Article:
Well, this is a first for me. You don’t usually see me holding forth on fashion; I leave that to the Shop Tart and other respected experts. But I couldn’t resist making this observation (OK, really, I couldn’t resist writing the Ferris-alluding headline).
This was on the front of a section of my Wall Street Journal this morning:
Who Buys These Clothes? They Do
A Peek Inside the Closets of Shoppers Who Pay Full Price for Designers’ Latest Runway Looks
After Ana Pettus, a 42-year-old mother who lives in Dallas, watched a gold minidress with a plunging, fringed V-neck go down the runway at the Balmain show in Paris last year, she knew she had to have it.
She bought the piece—she wears it as a tunic instead of a dress—along with three others from the fall 2010 collection at the Paris boutique of the luxury French fashion house. Price tag: €55,150, or about $74,000.
The Balmain pieces now hang in one of Ms. Pettus’s four closets, joining styles from Alexander McQueen and Yves Saint Laurent, as well as a $50,000 voluminous black-and-white gown with a giant picture of Marilyn Monroe on the skirt by Dolce & Gabbana. “I buy what I love,” says Ms. Pettus, who is married to the owner of a construction business. “They are beautiful pieces. They’re not mass-produced. You pay for that.”…
But then, I realized that what it was really saying was, these women actually pay full price to wear these clothes, straight from the designer.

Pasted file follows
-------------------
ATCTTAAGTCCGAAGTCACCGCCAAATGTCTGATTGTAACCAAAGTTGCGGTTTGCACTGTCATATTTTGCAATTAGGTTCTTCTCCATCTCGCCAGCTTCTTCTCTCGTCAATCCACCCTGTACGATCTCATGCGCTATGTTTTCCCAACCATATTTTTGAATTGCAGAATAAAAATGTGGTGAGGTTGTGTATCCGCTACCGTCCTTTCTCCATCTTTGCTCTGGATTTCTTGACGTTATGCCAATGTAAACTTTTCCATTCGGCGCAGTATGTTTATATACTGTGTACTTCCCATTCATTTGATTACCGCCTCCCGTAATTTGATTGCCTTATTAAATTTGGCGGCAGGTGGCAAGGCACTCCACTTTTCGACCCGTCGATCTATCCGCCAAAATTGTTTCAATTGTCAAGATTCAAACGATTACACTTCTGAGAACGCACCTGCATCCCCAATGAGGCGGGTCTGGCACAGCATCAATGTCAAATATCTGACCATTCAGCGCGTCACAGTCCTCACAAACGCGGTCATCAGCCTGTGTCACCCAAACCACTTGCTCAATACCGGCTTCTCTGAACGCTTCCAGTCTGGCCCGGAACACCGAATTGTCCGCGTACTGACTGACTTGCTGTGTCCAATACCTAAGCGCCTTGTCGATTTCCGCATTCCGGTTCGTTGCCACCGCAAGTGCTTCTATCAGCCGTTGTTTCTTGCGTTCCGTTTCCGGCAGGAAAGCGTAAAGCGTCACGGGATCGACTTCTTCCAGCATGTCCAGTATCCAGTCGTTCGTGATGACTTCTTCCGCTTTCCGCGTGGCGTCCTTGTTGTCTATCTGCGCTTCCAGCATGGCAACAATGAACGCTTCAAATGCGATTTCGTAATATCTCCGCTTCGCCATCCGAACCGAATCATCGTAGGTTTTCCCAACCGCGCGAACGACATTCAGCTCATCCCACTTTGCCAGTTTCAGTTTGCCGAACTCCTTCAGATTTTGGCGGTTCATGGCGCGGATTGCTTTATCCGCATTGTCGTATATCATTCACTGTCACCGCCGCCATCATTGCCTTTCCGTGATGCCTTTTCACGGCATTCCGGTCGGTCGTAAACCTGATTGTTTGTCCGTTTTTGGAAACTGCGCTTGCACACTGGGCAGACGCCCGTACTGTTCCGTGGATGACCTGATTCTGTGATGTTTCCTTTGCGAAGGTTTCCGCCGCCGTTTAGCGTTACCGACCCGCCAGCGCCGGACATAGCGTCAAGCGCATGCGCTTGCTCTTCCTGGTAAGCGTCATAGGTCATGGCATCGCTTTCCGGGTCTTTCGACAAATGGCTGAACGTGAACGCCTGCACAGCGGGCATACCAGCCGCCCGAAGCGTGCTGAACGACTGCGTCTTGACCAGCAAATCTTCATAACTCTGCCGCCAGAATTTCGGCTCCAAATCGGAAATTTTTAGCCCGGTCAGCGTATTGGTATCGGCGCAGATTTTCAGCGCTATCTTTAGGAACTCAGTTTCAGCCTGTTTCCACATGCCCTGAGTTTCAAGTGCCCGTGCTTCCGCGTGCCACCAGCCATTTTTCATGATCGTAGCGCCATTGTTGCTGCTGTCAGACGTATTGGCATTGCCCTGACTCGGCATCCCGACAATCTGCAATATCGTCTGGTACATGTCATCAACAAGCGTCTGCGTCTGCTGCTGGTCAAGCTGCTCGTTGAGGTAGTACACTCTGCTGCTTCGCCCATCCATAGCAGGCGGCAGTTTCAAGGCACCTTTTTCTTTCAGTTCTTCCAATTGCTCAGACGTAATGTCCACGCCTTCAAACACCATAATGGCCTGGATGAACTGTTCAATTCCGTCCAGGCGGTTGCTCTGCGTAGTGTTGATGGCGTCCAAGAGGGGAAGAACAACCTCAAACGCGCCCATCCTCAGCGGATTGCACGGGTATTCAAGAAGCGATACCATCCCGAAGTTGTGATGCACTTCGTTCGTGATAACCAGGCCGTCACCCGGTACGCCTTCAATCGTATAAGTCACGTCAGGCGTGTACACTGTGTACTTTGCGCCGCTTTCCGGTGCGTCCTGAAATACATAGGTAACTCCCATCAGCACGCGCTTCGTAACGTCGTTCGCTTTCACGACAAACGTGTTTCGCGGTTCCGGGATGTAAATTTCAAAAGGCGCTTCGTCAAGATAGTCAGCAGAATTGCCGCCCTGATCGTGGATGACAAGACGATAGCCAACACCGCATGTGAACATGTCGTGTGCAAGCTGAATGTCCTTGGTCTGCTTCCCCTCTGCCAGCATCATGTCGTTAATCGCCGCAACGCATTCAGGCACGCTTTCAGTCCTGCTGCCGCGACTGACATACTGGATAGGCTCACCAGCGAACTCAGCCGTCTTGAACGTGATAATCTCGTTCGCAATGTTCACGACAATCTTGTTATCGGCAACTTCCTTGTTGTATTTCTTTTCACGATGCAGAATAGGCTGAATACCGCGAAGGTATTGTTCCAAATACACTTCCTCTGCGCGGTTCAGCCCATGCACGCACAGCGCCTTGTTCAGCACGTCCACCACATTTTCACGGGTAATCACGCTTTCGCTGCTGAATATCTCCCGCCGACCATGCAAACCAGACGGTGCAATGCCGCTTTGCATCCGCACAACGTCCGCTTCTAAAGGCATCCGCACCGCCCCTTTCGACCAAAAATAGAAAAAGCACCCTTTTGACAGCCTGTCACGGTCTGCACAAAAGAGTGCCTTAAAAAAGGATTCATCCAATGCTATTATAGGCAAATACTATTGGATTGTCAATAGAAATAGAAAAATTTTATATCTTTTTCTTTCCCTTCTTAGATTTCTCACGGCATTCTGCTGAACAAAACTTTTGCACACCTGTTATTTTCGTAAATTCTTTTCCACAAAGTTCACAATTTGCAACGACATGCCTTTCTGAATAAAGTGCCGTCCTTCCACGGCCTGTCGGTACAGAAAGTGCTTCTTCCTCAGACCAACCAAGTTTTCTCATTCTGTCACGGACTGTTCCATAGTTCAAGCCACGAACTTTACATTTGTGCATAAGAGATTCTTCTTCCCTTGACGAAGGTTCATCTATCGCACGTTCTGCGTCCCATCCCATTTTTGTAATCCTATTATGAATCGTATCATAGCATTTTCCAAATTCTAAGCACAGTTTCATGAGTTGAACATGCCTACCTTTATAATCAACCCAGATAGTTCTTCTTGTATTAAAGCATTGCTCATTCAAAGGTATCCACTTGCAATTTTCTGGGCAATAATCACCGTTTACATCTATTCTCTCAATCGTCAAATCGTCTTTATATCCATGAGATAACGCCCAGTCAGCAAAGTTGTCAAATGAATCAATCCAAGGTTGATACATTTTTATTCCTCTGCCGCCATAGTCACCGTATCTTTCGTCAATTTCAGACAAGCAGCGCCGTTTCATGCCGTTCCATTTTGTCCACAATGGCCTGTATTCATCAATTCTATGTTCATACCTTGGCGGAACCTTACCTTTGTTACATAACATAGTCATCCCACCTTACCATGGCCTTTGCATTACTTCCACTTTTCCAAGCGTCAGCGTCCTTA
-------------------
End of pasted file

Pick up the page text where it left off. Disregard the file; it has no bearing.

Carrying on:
And I thought, “How can anybody waste money like that?”
It puzzles me greatly. Maybe it’s because I’m not the kind of person who would ever become rich in the first place, but I’ve always thought, even if I were a billionaire, I would be reluctant to just waste large amounts of money.
OK, I might be tempted to buy one of those choice little Lexus sports cars, or a vintage Corvette. But I wouldn’t even think about a Maserati or a Lamborghini. I mean, it would just be wasting money, spending far more than any practical use I would get out of the thing could possibly be worth.
And even with the Lexus or the ‘vette, I know I’d feel considerable guilt before, during, and after the sale. Because I would be so conscious of how much more good that money would do, I don’t know, building a Habitat house, or inoculating several thousand kids against a deadly disease, or providing earthquake relief somewhere.
And in that story in the WSJ, well… it’s just a frickin’ DRESS; it’s not like it’s anything cool. It won’t go fast or anything. Spill coffee on it, and it’s ruined. What insanity! And what possible difference could it make that it’s unique? Does it clothe one’s nakedness more than something from Steinmart? No. Are the materials stronger, more stain-resistant, warmer, softer? No! The only difference is a completely meaningless intangible.
As I’ve said before, if I had great wealth, I would buy a newspaper, and run it right (which would be a novelty in that industry), and explore ways to make journalism pay in the 21st century. Maybe that sounds exorbitant, but hey, I think I could pick one up at a pretty good price these days (a small fraction of what I thought it would have cost when I wrote this)…